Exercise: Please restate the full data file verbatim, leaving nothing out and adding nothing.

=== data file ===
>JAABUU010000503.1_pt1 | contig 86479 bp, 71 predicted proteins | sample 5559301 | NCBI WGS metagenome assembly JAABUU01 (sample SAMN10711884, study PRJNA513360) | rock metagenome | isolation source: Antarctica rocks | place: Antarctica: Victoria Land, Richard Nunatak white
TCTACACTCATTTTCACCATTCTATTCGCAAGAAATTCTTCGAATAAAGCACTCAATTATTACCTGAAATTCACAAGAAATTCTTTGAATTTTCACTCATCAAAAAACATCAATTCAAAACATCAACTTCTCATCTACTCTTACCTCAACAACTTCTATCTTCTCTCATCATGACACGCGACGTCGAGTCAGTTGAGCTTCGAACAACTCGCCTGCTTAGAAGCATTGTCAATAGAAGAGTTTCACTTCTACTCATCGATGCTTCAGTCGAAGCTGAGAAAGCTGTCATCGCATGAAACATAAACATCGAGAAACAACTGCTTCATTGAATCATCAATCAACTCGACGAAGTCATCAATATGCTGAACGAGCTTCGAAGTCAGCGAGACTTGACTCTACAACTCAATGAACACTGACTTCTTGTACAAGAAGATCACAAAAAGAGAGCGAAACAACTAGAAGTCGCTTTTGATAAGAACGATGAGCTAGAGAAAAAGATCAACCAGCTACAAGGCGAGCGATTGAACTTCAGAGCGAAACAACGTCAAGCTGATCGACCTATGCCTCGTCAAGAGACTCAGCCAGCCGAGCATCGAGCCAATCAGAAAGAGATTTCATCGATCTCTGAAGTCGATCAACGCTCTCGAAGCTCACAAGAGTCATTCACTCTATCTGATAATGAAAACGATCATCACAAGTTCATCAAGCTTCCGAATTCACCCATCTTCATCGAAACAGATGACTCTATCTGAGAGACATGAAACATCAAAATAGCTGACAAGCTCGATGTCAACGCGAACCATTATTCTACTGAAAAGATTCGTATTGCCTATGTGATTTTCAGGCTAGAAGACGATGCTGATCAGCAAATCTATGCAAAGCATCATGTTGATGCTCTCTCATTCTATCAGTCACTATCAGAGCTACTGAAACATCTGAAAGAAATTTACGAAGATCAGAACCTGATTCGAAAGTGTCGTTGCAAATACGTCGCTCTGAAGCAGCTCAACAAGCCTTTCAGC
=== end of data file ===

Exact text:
>JAABUU010000503.1_pt1 | contig 86479 bp, 71 predicted proteins | sample 5559301 | NCBI WGS metagenome assembly JAABUU01 (sample SAMN10711884, study PRJNA513360) | rock metagenome | isolation source: Antarctica rocks | place: Antarctica: Victoria Land, Richard Nunatak white
TCTACACTCATTTTCACCATTCTATTCGCAAGAAATTCTTCGAATAAAGCACTCAATTATTACCTGAAATTCACAAGAAATTCTTTGAATTTTCACTCATCAAAAAACATCAATTCAAAACATCAACTTCTCATCTACTCTTACCTCAACAACTTCTATCTTCTCTCATCATGACACGCGACGTCGAGTCAGTTGAGCTTCGAACAACTCGCCTGCTTAGAAGCATTGTCAATAGAAGAGTTTCACTTCTACTCATCGATGCTTCAGTCGAAGCTGAGAAAGCTGTCATCGCATGAAACATAAACATCGAGAAACAACTGCTTCATTGAATCATCAATCAACTCGACGAAGTCATCAATATGCTGAACGAGCTTCGAAGTCAGCGAGACTTGACTCTACAACTCAATGAACACTGACTTCTTGTACAAGAAGATCACAAAAAGAGAGCGAAACAACTAGAAGTCGCTTTTGATAAGAACGATGAGCTAGAGAAAAAGATCAACCAGCTACAAGGCGAGCGATTGAACTTCAGAGCGAAACAACGTCAAGCTGATCGACCTATGCCTCGTCAAGAGACTCAGCCAGCCGAGCATCGAGCCAATCAGAAAGAGATTTCATCGATCTCTGAAGTCGATCAACGCTCTCGAAGCTCACAAGAGTCATTCACTCTATCTGATAATGAAAACGATCATCACAAGTTCATCAAGCTTCCGAATTCACCCATCTTCATCGAAACAGATGACTCTATCTGAGAGACATGAAACATCAAAATAGCTGACAAGCTCGATGTCAACGCGAACCATTATTCTACTGAAAAGATTCGTATTGCCTATGTGATTTTCAGGCTAGAAGACGATGCTGATCAGCAAATCTATGCAAAGCATCATGTTGATGCTCTCTCATTCTATCAGTCACTATCAGAGCTACTGAAACATCTGAAAGAAATTTACGAAGATCAGAACCTGATTCGAAAGTGTCGTTGCAAATACGTCGCTCTGAAGCAGCTCAACAAGCCTTTCAGC